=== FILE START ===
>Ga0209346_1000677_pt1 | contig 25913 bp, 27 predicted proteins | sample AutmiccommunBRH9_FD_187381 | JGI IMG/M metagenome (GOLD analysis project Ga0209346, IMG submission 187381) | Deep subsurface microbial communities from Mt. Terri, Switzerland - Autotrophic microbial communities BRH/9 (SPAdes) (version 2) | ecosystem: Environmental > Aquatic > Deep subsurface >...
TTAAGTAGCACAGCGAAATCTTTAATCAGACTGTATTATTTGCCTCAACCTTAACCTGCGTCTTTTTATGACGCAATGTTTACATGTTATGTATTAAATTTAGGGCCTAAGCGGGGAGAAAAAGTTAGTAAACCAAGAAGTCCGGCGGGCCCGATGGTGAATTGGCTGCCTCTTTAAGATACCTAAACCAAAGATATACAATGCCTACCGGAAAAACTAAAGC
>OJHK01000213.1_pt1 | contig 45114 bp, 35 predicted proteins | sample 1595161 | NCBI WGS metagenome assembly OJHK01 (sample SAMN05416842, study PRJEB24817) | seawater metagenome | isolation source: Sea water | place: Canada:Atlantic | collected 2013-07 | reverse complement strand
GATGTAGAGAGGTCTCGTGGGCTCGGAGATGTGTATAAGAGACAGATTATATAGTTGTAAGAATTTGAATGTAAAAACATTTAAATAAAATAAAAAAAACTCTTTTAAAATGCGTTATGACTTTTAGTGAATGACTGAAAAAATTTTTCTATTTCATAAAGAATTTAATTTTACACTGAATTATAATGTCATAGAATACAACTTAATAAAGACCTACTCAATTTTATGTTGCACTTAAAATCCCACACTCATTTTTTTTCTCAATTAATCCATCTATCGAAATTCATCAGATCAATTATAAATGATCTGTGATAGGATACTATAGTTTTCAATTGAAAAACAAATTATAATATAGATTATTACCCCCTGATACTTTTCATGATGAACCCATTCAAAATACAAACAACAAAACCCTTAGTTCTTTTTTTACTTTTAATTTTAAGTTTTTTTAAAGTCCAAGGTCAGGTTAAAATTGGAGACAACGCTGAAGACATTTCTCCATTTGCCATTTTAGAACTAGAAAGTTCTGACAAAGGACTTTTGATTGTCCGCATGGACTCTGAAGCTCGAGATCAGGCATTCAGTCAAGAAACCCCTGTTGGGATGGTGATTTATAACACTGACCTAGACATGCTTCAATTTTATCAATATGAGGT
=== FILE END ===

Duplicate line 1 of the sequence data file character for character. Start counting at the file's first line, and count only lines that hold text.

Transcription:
>Ga0209346_1000677_pt1 | contig 25913 bp, 27 predicted proteins | sample AutmiccommunBRH9_FD_187381 | JGI IMG/M metagenome (GOLD analysis project Ga0209346, IMG submission 187381) | Deep subsurface microbial communities from Mt. Terri, Switzerland - Autotrophic microbial communities BRH/9 (SPAdes) (version 2) | ecosystem: Environmental > Aquatic > Deep subsurface >...